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Tobacco

Kansas Set to Slash E-Liquid Tax

Two-year enforcement struggle ends in tolerable compromise

TOPEKA, Kan. -- Kansas was the state with the highest e-liquid tax in the nation, at least on paper. When it adopted a 20-cent-per-milliliter tax in 2015, proponents of the vaping industry were outraged, saying it would force consumers to buy product online or across state borders and obliterate the vaping business in Kansas.

As a result, lawmakers adopted a measure to push enforcement of that 2015 budget law to this past January, allowing for more public debate and input from business people and health advocates alike.

Last week, the Senate tax committee voted to cut the 20-cent tax to what vaping proponents call a “reasonable” 5 cents, a number in line with other state taxes and retail-price elasticity, according to an official with the local vaping association.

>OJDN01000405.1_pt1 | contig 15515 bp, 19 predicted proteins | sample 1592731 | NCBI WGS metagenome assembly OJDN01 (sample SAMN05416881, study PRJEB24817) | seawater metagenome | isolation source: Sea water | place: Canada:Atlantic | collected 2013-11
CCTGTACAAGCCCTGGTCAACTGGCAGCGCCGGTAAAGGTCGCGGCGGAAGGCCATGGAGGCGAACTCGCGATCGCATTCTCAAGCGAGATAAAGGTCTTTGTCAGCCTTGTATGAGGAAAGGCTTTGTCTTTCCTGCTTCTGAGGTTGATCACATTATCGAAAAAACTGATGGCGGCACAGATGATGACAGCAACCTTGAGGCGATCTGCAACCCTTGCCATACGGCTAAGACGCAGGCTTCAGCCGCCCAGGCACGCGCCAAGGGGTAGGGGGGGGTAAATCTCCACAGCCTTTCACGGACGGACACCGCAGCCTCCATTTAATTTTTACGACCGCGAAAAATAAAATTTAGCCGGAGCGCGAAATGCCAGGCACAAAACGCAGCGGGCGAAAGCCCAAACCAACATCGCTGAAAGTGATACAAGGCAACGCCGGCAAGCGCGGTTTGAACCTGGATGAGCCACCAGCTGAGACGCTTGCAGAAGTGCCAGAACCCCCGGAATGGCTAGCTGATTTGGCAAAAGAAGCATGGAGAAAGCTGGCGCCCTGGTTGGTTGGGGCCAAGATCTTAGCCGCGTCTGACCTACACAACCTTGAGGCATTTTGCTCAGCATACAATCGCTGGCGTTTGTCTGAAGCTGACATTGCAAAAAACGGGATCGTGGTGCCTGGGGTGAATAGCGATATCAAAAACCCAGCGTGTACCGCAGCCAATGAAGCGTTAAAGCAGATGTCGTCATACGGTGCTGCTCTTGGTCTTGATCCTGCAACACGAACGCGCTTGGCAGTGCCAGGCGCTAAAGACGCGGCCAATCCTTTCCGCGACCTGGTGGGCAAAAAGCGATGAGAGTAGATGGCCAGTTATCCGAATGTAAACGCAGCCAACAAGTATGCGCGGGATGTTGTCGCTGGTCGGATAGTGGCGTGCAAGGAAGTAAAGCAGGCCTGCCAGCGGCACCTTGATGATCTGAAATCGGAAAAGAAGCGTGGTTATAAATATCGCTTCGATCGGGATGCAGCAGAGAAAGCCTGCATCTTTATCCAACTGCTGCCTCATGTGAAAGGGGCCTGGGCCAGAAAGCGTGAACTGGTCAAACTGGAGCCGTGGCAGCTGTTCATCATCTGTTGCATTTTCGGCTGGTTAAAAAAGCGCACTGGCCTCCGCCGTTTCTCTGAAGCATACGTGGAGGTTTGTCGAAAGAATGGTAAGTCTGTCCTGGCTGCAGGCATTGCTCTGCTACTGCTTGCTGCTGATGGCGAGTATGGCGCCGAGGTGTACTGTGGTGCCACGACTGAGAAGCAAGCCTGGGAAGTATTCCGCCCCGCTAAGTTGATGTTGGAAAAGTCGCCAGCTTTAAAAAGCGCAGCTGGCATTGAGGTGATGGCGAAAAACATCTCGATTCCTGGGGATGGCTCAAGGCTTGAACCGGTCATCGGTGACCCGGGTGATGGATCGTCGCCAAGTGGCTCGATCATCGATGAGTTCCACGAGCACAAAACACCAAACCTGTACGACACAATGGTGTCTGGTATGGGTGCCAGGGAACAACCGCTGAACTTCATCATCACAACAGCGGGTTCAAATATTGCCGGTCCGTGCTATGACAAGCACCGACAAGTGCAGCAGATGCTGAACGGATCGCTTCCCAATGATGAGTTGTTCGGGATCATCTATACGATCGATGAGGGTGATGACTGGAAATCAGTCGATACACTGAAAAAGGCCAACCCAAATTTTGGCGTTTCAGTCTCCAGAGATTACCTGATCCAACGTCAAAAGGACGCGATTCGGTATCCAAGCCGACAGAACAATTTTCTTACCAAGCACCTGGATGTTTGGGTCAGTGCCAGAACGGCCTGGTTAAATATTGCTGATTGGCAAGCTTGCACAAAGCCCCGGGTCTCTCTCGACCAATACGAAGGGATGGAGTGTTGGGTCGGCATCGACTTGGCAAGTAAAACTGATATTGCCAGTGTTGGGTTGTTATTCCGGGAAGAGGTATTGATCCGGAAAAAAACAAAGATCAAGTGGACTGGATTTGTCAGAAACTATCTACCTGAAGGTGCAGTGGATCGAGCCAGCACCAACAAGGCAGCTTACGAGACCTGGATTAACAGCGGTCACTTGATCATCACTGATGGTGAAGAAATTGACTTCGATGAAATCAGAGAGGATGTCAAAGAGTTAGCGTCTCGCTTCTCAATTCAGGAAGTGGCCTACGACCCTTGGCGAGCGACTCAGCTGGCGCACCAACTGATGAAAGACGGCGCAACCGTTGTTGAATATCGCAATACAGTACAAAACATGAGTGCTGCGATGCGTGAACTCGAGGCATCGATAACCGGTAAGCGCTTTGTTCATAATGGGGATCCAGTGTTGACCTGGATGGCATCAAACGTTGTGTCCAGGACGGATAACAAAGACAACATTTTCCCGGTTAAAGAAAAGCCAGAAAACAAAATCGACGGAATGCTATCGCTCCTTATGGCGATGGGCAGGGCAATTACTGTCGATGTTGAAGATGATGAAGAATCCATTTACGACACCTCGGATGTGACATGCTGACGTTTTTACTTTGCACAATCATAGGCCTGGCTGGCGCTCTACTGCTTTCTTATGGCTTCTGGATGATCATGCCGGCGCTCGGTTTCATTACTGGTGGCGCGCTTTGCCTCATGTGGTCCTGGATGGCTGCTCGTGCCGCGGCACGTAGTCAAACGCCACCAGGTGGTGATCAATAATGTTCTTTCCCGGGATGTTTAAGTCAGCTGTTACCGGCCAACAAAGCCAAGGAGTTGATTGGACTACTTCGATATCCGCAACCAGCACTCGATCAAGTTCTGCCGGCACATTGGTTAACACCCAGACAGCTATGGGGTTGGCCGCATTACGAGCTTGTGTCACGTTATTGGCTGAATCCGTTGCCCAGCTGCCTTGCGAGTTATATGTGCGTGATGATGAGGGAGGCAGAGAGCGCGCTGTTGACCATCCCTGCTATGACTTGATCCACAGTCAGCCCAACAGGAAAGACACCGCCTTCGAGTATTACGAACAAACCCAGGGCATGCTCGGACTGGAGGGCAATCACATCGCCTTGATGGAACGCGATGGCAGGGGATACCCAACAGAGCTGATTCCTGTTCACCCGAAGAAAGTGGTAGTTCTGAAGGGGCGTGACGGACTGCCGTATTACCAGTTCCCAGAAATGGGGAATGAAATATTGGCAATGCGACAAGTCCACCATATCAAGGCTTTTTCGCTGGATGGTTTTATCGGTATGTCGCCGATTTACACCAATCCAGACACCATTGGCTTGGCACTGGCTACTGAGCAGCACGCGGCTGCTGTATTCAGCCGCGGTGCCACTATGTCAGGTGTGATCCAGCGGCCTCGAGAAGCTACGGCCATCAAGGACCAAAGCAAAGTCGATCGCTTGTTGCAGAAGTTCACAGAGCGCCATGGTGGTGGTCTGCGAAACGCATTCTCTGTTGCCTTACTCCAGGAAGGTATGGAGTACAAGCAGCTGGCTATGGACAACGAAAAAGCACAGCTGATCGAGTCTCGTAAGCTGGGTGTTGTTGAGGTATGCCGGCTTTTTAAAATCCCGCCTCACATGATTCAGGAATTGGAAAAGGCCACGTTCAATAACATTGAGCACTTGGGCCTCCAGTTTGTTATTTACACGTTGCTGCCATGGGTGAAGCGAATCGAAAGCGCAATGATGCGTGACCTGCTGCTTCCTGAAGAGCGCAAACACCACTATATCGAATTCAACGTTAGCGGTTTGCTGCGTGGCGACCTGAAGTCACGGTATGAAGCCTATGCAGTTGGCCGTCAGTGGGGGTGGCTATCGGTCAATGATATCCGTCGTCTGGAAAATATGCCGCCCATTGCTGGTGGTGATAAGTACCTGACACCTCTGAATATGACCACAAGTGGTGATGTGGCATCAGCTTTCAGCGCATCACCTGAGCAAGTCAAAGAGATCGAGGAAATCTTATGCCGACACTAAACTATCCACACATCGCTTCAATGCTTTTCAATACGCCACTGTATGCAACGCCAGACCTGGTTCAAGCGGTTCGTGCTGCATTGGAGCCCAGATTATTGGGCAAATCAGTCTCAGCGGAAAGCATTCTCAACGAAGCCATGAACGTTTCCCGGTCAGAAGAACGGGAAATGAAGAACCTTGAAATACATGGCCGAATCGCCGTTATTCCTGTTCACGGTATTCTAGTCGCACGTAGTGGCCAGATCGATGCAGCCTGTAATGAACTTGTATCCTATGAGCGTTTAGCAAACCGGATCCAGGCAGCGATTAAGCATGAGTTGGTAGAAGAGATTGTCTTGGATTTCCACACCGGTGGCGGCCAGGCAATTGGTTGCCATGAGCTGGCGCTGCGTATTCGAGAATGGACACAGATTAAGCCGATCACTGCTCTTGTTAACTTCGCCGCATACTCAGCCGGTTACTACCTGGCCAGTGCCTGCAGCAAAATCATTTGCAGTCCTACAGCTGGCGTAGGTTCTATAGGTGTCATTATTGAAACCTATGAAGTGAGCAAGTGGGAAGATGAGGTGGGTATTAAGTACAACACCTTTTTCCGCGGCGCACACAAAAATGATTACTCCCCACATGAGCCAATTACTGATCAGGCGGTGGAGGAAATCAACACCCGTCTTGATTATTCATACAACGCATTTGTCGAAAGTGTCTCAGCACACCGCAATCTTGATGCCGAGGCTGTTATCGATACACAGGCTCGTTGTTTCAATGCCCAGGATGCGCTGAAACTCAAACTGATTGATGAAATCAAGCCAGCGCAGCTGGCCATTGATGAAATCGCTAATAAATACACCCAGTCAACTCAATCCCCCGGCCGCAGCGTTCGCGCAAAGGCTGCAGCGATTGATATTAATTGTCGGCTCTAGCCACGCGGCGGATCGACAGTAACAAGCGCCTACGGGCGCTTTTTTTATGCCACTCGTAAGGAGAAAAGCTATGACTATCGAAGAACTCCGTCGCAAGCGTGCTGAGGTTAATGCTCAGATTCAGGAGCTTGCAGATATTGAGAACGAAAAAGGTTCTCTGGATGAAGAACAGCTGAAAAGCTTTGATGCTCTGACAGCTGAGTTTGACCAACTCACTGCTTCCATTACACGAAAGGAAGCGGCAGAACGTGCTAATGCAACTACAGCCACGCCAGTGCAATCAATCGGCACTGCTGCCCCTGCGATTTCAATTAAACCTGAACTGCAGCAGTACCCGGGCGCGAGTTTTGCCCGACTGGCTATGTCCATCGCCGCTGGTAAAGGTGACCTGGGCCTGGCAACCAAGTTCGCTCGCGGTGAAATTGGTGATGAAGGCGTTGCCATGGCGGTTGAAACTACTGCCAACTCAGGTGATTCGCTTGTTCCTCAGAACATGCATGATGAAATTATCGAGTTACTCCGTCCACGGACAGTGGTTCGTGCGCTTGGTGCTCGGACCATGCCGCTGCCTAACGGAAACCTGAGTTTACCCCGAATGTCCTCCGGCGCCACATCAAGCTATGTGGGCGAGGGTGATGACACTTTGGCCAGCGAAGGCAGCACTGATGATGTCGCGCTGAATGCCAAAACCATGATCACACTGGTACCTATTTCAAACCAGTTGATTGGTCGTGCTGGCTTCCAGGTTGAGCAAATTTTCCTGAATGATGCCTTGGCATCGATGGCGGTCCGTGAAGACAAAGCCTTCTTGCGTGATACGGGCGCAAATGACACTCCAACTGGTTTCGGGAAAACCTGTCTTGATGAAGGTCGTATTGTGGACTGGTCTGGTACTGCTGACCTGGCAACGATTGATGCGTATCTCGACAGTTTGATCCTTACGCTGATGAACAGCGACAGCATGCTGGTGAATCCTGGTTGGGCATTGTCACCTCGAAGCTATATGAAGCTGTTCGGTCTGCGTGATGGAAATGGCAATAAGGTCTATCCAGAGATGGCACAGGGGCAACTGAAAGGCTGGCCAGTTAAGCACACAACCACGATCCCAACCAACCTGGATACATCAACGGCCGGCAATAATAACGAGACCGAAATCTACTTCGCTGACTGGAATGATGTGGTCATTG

“That’s [still] a tough [increase], but the advantage is that while the tax is on the books, it hasn’t been collected yet,” Spencer Duncan, a spokesperson for the Kansas Vapors Association, Topeka, Kan., told CSP Daily News. “The pitch we made was the 20-cents-per-milliliter tax was ... the highest tax in country and out of line with [states such as] North Carolina and Louisiana.”

The Senate tax committee passed the amendments unanimously on March 6, with changes moving the implementation of the 2015 law to July 1, 2017, clarifying the definition of consumable material as any material consumed through an e-cigarette device, giving the state Department of Revenue the enforcement authority to oversee the tax and, most important, lower the original tax from 20 cents to 5 cents.

Though the amendment has to obtain further legislative approval, Duncan expects the measure to make it through. “It’s telling that the [tax committee] was unanimous and favorable of the change and there’s no opposition we know of,” Duncan said, noting how major tobacco companies, lawmakers and local health groups all appear to approve of the amendments. “All it’s doing is correcting the tax and defining definitions.”

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